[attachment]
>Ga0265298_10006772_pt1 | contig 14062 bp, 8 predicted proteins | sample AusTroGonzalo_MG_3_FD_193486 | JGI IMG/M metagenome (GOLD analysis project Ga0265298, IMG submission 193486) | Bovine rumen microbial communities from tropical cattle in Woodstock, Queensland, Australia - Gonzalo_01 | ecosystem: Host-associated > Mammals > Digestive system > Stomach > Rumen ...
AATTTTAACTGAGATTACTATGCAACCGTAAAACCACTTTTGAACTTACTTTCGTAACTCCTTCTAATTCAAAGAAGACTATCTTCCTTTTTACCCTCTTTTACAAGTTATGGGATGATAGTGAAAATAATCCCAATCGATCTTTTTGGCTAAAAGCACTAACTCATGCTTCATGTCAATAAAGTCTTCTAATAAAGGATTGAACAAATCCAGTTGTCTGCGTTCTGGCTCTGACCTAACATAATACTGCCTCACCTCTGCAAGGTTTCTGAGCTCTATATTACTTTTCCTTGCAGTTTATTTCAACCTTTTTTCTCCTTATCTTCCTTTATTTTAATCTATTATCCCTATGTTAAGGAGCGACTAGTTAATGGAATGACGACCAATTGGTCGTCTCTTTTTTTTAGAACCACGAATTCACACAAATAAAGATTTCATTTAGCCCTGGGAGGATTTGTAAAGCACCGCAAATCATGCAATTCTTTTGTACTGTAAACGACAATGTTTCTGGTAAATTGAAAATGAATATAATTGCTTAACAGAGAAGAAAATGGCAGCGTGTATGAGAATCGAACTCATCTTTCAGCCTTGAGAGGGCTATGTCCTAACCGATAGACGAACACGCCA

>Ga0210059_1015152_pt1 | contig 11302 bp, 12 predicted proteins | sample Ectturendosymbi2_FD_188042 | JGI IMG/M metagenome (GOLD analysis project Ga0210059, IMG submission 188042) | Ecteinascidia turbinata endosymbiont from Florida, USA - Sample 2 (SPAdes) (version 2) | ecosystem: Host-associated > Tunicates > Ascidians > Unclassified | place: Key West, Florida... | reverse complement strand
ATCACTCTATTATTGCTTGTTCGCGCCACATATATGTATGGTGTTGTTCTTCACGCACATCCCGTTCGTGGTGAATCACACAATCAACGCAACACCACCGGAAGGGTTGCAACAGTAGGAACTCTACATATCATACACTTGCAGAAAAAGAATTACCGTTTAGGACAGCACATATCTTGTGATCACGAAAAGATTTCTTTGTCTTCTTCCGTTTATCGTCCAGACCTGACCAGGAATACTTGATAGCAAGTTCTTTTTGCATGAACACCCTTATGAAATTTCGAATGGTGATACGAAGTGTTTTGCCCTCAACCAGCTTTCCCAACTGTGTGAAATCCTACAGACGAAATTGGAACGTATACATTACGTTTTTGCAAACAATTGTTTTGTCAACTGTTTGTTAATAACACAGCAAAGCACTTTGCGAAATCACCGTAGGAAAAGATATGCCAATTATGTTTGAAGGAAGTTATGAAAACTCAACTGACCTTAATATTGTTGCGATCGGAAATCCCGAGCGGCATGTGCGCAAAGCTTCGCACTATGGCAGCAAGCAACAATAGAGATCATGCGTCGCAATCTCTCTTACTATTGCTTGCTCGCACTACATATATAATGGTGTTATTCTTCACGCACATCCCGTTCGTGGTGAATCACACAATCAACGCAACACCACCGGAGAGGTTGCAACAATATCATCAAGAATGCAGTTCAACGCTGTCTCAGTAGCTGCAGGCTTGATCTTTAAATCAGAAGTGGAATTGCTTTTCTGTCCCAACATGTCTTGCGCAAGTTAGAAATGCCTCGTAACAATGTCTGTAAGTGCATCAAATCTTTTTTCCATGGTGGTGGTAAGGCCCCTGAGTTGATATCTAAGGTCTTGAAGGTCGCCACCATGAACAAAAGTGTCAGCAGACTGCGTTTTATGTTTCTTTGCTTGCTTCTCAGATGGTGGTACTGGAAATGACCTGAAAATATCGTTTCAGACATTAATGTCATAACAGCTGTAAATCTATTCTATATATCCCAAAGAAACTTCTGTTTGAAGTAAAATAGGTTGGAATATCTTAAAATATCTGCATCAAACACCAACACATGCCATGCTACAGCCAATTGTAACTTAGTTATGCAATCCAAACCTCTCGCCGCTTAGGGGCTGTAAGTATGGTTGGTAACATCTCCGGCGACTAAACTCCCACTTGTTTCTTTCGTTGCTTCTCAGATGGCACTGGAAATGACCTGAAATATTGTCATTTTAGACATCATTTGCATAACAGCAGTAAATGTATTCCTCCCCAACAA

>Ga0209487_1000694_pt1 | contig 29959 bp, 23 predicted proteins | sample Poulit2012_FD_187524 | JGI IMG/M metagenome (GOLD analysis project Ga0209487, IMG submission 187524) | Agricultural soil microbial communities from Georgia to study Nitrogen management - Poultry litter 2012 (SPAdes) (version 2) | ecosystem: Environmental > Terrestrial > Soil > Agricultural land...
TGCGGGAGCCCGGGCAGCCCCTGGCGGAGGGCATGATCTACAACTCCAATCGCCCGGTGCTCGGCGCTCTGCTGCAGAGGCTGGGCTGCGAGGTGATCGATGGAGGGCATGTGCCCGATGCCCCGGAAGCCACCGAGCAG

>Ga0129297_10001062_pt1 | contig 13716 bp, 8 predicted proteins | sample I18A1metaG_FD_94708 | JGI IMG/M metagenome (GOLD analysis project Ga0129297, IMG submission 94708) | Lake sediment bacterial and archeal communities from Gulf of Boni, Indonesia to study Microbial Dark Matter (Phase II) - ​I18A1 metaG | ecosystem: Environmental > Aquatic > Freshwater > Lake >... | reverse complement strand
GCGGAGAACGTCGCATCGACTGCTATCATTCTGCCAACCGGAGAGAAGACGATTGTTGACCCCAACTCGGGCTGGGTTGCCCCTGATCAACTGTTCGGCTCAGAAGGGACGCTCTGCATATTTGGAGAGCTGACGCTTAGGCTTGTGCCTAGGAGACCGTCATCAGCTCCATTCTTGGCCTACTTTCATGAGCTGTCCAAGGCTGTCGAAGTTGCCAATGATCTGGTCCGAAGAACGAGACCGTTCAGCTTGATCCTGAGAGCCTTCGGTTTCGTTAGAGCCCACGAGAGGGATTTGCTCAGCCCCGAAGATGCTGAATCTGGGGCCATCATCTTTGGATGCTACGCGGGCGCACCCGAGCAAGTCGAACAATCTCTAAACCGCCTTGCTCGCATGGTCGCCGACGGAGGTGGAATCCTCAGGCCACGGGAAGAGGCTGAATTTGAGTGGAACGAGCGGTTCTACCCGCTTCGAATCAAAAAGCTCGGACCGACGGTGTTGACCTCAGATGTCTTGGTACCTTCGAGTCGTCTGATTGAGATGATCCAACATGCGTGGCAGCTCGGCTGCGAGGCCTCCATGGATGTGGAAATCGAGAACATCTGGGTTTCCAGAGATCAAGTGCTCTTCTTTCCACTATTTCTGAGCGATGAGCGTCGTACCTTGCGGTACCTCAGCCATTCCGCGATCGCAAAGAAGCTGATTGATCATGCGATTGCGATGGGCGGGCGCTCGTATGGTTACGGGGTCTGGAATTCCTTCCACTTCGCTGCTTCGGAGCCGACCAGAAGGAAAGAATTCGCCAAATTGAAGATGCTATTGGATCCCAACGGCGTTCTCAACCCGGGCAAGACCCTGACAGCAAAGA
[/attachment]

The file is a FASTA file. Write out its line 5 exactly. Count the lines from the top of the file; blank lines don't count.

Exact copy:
>Ga0209487_1000694_pt1 | contig 29959 bp, 23 predicted proteins | sample Poulit2012_FD_187524 | JGI IMG/M metagenome (GOLD analysis project Ga0209487, IMG submission 187524) | Agricultural soil microbial communities from Georgia to study Nitrogen management - Poultry litter 2012 (SPAdes) (version 2) | ecosystem: Environmental > Terrestrial > Soil > Agricultural land...